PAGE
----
Have you been let down lately by someone who did something — or was discovered to have done something — that shocked or disappointed you?
Moral and ethical failures seem commonplace among famous celebrities like actors, professional athletes and others who live under media microscopes, sometimes even high-profile religious leaders.
Most of us get over our shock when one of them is caught in a moral dilemma and falls short of an acceptable standard.
When the failure hits closer to home in the person of a trusted relative, close friend, local spiritual leader or a personal mentor, the result can be devastating.
Long-time friend and colleague Marv Knox, editor of The Baptist Standard in Texas, has written a gem of an editorial titled “Rethinking what we learned from Bill Cosby.”
Marv recalls being a fan of The Cosby Show since it premiered in late 1984. His (and wife Joanna’s) first daughter, Lindsay, was almost 1 at the time. By the time NBC aired its final episode about the Huxtables eight years later, their younger daughter, Molly, had turned 5.
My friend’s recollection is that the Knoxes “dropped what we were doing on Thursday nights…so we could spend part of the evening with the Huxtables” during the show’s run. Later, they enjoyed “Cosby” re-runs.
“Cosby’s Cliff Huxtable appeared fortuitously as I was trying to figure out how to be a daddy,” Marv wrote. “Without realizing it, I looked to him for tips on how to manage my myriad familial situations.”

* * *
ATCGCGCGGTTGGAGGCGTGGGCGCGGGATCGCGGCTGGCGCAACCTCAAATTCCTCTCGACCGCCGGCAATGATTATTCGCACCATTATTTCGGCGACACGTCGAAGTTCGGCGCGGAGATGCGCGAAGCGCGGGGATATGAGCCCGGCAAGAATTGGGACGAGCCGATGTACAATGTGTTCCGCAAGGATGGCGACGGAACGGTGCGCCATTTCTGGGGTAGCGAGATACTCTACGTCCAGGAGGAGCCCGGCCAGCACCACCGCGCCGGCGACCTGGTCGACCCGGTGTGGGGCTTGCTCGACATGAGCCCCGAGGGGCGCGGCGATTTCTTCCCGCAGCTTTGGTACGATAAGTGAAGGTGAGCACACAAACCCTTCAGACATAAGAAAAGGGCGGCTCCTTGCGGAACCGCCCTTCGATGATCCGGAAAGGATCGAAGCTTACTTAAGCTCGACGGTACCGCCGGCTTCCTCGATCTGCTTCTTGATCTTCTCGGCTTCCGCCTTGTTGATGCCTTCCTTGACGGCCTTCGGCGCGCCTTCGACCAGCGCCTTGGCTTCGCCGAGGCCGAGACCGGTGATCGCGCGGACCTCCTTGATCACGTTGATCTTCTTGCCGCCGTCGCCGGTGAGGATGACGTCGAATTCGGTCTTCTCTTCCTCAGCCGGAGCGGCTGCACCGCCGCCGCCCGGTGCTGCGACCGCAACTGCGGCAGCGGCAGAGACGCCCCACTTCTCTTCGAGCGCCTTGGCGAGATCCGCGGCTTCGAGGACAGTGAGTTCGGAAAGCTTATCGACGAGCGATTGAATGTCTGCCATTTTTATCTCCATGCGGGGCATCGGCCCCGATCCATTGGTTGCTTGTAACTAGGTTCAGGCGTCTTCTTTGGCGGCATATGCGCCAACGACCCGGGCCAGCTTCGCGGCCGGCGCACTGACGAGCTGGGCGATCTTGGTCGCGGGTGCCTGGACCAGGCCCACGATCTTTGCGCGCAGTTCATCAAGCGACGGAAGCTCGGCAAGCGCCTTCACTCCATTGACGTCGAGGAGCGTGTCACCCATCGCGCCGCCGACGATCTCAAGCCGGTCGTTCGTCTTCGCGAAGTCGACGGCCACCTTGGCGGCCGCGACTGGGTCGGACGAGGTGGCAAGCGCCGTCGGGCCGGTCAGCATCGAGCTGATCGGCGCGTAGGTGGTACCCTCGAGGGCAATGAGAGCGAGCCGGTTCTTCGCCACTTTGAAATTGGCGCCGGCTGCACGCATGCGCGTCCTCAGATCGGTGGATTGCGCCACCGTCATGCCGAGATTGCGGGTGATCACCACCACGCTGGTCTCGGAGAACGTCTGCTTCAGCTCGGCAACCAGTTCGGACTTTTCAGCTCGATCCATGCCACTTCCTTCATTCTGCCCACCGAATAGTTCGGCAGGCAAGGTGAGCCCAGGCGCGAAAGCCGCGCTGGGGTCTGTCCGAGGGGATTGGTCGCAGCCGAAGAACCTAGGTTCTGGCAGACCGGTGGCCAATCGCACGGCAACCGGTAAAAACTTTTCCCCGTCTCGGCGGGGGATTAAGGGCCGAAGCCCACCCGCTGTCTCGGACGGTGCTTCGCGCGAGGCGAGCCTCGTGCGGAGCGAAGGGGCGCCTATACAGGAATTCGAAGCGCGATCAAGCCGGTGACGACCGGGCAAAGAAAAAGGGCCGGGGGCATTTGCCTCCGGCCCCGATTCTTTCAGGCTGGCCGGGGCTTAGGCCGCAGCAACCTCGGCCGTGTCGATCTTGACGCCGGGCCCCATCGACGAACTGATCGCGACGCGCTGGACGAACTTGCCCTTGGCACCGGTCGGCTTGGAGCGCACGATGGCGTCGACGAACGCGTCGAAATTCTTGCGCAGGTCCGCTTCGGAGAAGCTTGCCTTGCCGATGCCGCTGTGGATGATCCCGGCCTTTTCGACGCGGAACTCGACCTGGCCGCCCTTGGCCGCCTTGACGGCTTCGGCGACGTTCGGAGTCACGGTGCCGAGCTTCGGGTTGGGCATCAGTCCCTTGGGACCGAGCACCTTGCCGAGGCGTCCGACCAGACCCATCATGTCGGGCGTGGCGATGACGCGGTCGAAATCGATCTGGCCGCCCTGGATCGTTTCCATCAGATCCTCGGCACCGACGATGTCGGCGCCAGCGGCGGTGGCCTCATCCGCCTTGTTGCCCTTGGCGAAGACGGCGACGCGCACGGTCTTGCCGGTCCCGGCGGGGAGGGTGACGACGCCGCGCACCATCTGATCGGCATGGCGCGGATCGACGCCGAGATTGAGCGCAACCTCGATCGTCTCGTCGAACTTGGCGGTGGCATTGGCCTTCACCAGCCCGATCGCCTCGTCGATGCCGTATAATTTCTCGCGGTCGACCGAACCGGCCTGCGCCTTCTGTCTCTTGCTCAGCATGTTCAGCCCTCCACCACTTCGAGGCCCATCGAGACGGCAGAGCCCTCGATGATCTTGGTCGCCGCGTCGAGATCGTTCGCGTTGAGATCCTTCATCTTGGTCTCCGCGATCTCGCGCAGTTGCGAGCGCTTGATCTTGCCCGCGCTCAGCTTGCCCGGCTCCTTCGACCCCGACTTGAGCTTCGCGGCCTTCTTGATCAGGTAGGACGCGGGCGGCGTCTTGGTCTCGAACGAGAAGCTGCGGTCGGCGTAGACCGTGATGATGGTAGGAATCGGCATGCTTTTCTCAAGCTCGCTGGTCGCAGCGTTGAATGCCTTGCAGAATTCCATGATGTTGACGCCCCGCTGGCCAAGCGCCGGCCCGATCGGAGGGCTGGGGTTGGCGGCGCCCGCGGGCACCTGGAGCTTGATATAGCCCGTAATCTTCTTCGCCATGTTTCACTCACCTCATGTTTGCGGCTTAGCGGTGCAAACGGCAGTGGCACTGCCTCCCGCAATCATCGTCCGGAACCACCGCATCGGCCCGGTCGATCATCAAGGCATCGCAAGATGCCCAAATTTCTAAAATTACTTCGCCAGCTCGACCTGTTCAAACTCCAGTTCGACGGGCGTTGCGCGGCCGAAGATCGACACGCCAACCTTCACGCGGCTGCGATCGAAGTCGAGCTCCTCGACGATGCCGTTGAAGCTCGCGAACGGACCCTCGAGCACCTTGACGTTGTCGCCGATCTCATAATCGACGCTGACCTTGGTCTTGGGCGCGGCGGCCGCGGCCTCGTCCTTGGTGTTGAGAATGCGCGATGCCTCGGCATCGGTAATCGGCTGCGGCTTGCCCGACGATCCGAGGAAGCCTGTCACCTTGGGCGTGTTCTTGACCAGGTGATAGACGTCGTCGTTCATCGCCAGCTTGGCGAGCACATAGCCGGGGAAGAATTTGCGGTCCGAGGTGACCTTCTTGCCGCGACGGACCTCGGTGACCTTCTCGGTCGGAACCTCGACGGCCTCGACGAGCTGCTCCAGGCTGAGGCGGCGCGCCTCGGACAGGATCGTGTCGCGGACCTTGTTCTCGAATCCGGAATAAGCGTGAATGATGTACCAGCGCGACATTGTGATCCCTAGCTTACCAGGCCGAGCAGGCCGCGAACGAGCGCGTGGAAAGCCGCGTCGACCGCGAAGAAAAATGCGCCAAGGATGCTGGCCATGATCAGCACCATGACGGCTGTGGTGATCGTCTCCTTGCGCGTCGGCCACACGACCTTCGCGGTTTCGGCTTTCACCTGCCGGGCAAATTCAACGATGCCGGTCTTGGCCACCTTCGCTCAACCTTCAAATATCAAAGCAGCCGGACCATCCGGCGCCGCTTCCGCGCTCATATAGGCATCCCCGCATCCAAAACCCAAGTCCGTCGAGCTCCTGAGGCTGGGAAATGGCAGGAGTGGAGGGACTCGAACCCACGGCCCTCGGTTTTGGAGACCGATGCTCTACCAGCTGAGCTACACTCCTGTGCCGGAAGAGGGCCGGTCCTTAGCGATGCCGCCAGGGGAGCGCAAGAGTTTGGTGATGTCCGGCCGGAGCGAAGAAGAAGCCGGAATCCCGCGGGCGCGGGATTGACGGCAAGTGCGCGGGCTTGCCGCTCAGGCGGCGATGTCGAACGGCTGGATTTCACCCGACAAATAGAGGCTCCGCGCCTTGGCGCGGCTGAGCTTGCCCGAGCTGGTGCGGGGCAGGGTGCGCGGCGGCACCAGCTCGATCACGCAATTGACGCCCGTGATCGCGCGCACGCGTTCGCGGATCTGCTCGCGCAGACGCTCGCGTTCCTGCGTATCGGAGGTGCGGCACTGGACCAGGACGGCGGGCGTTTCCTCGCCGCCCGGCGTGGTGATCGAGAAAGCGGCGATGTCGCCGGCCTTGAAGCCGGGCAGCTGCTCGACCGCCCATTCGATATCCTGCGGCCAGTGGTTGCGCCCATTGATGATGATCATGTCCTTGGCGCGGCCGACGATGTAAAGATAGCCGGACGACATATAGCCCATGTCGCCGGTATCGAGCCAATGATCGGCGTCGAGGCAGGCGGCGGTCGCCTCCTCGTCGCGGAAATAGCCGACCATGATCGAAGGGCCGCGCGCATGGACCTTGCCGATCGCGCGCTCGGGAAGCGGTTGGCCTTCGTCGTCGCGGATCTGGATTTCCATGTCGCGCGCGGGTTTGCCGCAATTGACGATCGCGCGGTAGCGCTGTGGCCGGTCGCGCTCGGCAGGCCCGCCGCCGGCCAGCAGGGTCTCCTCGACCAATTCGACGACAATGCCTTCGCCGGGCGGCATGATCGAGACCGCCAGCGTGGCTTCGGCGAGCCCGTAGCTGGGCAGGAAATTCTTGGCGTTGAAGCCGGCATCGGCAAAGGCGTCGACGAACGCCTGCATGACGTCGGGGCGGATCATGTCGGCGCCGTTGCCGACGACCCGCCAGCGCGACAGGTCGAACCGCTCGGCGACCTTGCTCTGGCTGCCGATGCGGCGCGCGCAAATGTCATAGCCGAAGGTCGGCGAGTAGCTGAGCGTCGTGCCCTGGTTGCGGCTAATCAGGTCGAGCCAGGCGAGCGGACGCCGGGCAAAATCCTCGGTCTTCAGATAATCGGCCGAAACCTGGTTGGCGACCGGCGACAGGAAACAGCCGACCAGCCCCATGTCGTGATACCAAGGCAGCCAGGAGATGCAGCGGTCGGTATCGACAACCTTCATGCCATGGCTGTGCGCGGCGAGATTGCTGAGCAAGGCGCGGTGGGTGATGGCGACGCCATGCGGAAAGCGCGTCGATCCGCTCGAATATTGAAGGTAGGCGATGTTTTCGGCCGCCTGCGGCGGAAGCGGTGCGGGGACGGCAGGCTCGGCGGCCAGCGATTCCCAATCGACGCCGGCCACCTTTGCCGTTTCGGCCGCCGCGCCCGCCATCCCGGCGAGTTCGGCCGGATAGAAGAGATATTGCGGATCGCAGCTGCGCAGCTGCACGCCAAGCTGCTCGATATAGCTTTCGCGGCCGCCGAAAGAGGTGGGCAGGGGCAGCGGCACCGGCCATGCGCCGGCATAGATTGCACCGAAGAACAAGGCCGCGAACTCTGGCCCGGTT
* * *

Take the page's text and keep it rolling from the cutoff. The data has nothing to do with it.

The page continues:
In his editorial, Marv listed a half-dozen of the “vital lessons” he had learned by watching the popular show, lessons that “provided much of the infrastructure for how I approached parenting. They made me a better father and husband. They blessed our daughters. They brought joy and laughter and health to our home.”
To be sure, ongoing news of Cosby’s sexual abuse of women has caused widespread consternation across the nation. While Cosby has denied the charges and has not been convicted, “the sheer number of women from across five decades who have come forward with almost identical stories of being drugged and sexually assaulted prevents us from turning our heads, from pretending nothing happened, from trying to explain it all away,” Marv wrote.
He concluded with this conviction that whatever the legal outcome for Cosby, lessons gleaned from Cliff Huxtable and his TV family remain valid.
Marv is right. We can learn from the examples of both “wise and virtuous” Cliff Huxtable, but we also can learn from the apparent depravity of Cosby. To be sure, the good we learned remains valid and useful.
Powerful and influential leaders sometimes find themselves caught in monumental scandals that often bring down their regimes, business empires or careers, but whatever good they have done does not evaporate.
This is a recurring theme in the Bible, which is full of stories of flawed characters called by God to help accomplish his purposes in the world. In the scriptures, God almost always accomplished his will using less-than-perfect people, and sometimes he did so with universally regarded scoundrels. He still does.
Scripture tells us to view life with discerning eyes — particularly exercising spiritual discernment. Most of us are better at noticing the faults of others around us, but introspective evaluation helps us avoid personal failure and to confess and seek repentance when it inevitably comes.
Those whom we have the opportunity to influence do not need another poor example but someone they can emulate for good.
Bill Webb is editor of Word & Way.
Rethinking what we learned from Bill Cosby (Bapist Standard)